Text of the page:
While he’s not the household name he is in the UK, those who have spent any significant time with British indie rock are sure to have at least have heard of Frank Sidebottom. The comedian and singer/songwriter Chris Sievey spent the vast majority of his 30 year career donned with a giant paper-mache head assuming the identity of Frank Sidebottom, a cheery optimistic singer from Manchester. The artist’s unusual and offbeat original covers of pop music standards with his band, the Oh Blimey Big Band, won him television fame in the early 90s and a home in the emerging Madchester scene.


Sievey rarely did interviews out-of-character and was notoriously secretive, which makes the new film, Frank, so incredible compelling. The film, co-written by former band member Jon Ronson, loosely follows his experiences playing in the Oh Blimey Big Band and gives a certain insight into the mindset and creative process of Sievey. There’s been a lot of films made about the creation of pop music over the past decade, but few feel as honest as this one. The nervous competitive tension between band members and the effect of months spent in isolation during the record process clue into a part of the creative process rarely seen in film.

Frank strays more from the life of Frank Sidebottom as it reach it’s finale, instead taking inspiration from other avant-garde artists like Daniel Johnston and Captain Beefheart’s stories. It’s still a natural fit. The film clues into the sort of bizarre lifestyles and writing techniques that inform experimental pop music. Sometimes in this unusual genre of music, it’d be easy to mock the approach and methods of these artists, but director Lenny Abrahamson always avoids the ease to do so. Rather, the Abrahamson seems largely reverent of the artists that inspire his story and never questions the honesty and passion that goes into their creations. While Frank is consistently amusing and hilarious, the jokes are less targeted at their subjects, but rather society’s uneasy relationship and difficulty in understanding them.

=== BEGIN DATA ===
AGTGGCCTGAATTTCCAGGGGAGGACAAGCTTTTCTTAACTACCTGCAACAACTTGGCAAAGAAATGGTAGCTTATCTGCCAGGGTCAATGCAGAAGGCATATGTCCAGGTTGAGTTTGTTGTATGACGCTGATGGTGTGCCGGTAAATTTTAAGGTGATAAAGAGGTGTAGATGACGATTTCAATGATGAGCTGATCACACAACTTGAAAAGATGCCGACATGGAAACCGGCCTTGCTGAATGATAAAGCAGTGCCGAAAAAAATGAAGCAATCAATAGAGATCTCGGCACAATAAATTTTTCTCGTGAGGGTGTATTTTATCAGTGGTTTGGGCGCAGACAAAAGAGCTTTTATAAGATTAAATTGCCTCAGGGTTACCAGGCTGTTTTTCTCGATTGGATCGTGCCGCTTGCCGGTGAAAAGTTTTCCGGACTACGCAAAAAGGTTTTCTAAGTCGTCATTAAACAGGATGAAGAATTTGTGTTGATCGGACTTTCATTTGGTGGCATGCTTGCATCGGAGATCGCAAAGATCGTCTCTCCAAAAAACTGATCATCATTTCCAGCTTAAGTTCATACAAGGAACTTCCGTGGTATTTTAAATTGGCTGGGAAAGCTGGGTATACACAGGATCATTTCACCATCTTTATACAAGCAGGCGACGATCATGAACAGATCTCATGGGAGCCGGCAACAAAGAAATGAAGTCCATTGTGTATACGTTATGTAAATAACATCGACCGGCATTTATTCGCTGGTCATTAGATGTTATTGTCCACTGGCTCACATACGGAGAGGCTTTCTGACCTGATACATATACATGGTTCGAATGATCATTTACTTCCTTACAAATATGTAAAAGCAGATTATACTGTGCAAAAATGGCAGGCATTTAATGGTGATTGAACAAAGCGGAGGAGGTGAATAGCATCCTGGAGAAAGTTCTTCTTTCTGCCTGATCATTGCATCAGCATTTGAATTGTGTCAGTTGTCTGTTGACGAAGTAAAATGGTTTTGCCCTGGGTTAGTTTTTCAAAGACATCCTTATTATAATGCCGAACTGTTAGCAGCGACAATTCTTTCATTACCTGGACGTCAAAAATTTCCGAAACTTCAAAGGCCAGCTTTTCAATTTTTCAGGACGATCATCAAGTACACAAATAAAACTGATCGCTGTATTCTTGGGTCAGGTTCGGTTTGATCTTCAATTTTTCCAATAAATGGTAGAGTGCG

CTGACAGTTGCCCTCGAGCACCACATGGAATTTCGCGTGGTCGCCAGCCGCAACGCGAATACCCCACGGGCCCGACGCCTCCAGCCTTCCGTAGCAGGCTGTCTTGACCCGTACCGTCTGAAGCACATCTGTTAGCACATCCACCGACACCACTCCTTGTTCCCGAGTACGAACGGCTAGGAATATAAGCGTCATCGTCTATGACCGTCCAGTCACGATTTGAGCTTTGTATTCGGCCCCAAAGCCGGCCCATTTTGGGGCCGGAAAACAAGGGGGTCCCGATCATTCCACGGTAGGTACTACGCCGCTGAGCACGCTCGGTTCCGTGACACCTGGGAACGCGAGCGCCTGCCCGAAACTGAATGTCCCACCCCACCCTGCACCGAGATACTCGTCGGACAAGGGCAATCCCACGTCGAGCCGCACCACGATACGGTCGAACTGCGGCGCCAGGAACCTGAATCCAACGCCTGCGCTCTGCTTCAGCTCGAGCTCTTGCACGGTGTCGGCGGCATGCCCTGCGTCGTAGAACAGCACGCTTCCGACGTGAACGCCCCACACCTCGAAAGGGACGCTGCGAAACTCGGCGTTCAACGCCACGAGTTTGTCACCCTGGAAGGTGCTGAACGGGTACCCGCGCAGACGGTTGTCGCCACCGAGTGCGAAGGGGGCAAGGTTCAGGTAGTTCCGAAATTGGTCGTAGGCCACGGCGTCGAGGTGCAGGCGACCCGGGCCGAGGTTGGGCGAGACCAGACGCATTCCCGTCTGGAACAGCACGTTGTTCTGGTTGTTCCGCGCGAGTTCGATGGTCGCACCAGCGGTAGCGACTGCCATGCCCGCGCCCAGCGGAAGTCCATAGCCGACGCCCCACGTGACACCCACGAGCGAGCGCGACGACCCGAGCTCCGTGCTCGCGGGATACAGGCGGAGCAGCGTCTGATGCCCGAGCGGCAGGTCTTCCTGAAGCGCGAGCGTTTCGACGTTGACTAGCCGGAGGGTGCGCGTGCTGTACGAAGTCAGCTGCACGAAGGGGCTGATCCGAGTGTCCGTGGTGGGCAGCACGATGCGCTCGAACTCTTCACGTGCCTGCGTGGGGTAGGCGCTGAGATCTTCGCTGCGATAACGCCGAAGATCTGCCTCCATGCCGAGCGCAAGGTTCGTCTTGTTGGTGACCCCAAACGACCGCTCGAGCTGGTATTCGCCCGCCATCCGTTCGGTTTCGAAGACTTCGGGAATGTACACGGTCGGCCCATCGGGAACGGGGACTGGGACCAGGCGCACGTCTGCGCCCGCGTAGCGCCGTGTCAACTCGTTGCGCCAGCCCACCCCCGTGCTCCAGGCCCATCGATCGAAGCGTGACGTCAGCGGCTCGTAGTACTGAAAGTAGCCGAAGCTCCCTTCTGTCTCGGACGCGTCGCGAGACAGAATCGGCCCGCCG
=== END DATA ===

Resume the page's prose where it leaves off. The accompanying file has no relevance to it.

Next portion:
The songs in the film, while influenced by those of Frank Sidebottom, are all original works and actually performed quite admirably by the cast of the film. The songs convey the kind of goofy humor and childlike warm-hearted sentiment that backed the best of Oh Blimey Big Band’s best work.

Frank is an absolute must-see, even for those unaware of Frank Sidebottom and his place in British pop-culture. The film provides a rare look into the creative process of pop music with an insight rarely seen on screen. Abrahamson at once shows the familial environment of being in a band that creates such harmonious work while capturing the the internal pressures that push musicians to be better. Frank is a fascinating look at the world of avant-garde music and one well worth checking out.